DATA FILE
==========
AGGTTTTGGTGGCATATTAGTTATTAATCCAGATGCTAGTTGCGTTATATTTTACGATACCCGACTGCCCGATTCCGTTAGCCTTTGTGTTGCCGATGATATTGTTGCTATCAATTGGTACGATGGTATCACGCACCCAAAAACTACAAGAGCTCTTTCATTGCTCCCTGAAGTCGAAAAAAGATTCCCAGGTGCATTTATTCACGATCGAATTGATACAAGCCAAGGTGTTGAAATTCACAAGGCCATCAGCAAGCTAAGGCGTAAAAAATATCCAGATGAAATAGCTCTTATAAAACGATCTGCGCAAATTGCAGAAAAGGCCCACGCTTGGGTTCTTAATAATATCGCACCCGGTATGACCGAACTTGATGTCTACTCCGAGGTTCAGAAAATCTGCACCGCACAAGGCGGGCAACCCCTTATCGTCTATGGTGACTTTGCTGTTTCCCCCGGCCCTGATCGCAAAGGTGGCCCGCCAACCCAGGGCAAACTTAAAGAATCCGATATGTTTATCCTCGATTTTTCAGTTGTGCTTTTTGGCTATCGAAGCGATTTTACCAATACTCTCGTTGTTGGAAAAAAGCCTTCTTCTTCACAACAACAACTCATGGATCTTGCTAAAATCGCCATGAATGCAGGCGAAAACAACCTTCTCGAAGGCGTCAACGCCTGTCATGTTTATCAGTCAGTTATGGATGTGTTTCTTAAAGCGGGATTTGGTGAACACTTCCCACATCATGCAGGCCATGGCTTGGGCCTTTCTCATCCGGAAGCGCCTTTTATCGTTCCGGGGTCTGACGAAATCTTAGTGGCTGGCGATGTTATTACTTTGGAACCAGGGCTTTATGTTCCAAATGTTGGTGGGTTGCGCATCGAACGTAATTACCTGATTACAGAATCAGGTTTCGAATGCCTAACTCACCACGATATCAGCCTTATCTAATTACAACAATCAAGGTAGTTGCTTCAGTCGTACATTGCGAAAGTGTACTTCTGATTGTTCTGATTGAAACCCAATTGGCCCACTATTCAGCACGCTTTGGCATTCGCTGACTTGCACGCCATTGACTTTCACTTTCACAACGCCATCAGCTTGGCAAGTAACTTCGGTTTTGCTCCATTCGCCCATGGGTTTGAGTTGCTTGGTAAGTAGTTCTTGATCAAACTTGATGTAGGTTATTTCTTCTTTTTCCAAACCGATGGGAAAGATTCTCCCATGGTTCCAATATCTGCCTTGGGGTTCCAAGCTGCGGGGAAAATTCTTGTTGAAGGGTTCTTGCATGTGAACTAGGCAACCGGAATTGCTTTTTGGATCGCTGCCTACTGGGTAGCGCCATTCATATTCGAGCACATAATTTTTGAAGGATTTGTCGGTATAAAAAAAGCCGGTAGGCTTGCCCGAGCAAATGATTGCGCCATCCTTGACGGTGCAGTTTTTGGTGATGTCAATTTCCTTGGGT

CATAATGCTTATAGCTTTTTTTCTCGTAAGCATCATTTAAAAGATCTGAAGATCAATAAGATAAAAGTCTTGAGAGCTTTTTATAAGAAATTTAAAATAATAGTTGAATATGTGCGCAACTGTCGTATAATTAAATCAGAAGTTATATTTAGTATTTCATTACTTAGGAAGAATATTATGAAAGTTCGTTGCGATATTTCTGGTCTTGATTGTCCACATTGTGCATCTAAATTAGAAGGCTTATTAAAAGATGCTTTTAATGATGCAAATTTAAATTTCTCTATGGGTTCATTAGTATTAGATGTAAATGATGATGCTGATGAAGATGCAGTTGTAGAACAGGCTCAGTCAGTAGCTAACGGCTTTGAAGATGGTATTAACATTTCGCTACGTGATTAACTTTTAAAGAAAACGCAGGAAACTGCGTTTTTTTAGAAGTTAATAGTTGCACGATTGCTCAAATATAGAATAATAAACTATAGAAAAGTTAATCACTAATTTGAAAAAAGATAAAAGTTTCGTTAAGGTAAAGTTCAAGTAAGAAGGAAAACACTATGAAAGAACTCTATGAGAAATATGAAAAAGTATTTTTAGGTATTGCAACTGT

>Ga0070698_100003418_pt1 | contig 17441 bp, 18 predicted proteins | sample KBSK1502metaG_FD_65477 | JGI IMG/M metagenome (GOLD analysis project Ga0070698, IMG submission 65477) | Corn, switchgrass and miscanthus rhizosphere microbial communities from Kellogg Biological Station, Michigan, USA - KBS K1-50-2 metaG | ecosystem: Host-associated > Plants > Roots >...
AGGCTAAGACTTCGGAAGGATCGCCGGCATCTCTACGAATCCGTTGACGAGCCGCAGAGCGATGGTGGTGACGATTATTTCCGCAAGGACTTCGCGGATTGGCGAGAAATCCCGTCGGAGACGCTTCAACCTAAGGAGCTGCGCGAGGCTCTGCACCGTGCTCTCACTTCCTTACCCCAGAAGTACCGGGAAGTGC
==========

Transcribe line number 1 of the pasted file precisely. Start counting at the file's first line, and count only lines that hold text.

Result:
AGGTTTTGGTGGCATATTAGTTATTAATCCAGATGCTAGTTGCGTTATATTTTACGATACCCGACTGCCCGATTCCGTTAGCCTTTGTGTTGCCGATGATATTGTTGCTATCAATTGGTACGATGGTATCACGCACCCAAAAACTACAAGAGCTCTTTCATTGCTCCCTGAAGTCGAAAAAAGATTCCCAGGTGCATTTATTCACGATCGAATTGATACAAGCCAAGGTGTTGAAATTCACAAGGCCATCAGCAAGCTAAGGCGTAAAAAATATCCAGATGAAATAGCTCTTATAAAACGATCTGCGCAAATTGCAGAAAAGGCCCACGCTTGGGTTCTTAATAATATCGCACCCGGTATGACCGAACTTGATGTCTACTCCGAGGTTCAGAAAATCTGCACCGCACAAGGCGGGCAACCCCTTATCGTCTATGGTGACTTTGCTGTTTCCCCCGGCCCTGATCGCAAAGGTGGCCCGCCAACCCAGGGCAAACTTAAAGAATCCGATATGTTTATCCTCGATTTTTCAGTTGTGCTTTTTGGCTATCGAAGCGATTTTACCAATACTCTCGTTGTTGGAAAAAAGCCTTCTTCTTCACAACAACAACTCATGGATCTTGCTAAAATCGCCATGAATGCAGGCGAAAACAACCTTCTCGAAGGCGTCAACGCCTGTCATGTTTATCAGTCAGTTATGGATGTGTTTCTTAAAGCGGGATTTGGTGAACACTTCCCACATCATGCAGGCCATGGCTTGGGCCTTTCTCATCCGGAAGCGCCTTTTATCGTTCCGGGGTCTGACGAAATCTTAGTGGCTGGCGATGTTATTACTTTGGAACCAGGGCTTTATGTTCCAAATGTTGGTGGGTTGCGCATCGAACGTAATTACCTGATTACAGAATCAGGTTTCGAATGCCTAACTCACCACGATATCAGCCTTATCTAATTACAACAATCAAGGTAGTTGCTTCAGTCGTACATTGCGAAAGTGTACTTCTGATTGTTCTGATTGAAACCCAATTGGCCCACTATTCAGCACGCTTTGGCATTCGCTGACTTGCACGCCATTGACTTTCACTTTCACAACGCCATCAGCTTGGCAAGTAACTTCGGTTTTGCTCCATTCGCCCATGGGTTTGAGTTGCTTGGTAAGTAGTTCTTGATCAAACTTGATGTAGGTTATTTCTTCTTTTTCCAAACCGATGGGAAAGATTCTCCCATGGTTCCAATATCTGCCTTGGGGTTCCAAGCTGCGGGGAAAATTCTTGTTGAAGGGTTCTTGCATGTGAACTAGGCAACCGGAATTGCTTTTTGGATCGCTGCCTACTGGGTAGCGCCATTCATATTCGAGCACATAATTTTTGAAGGATTTGTCGGTATAAAAAAAGCCGGTAGGCTTGCCCGAGCAAATGATTGCGCCATCCTTGACGGTGCAGTTTTTGGTGATGTCAATTTCCTTGGGT